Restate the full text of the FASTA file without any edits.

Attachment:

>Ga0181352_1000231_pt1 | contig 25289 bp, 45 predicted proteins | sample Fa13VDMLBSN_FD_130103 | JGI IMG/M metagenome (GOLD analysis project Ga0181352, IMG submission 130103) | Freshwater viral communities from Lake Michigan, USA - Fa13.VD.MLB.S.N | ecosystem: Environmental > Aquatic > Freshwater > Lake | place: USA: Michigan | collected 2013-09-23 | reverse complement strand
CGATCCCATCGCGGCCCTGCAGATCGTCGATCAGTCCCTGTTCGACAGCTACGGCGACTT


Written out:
>Ga0181352_1000231_pt1 | contig 25289 bp, 45 predicted proteins | sample Fa13VDMLBSN_FD_130103 | JGI IMG/M metagenome (GOLD analysis project Ga0181352, IMG submission 130103) | Freshwater viral communities from Lake Michigan, USA - Fa13.VD.MLB.S.N | ecosystem: Environmental > Aquatic > Freshwater > Lake | place: USA: Michigan | collected 2013-09-23 | reverse complement strand
CGATCCCATCGCGGCCCTGCAGATCGTCGATCAGTCCCTGTTCGACAGCTACGGCGACTT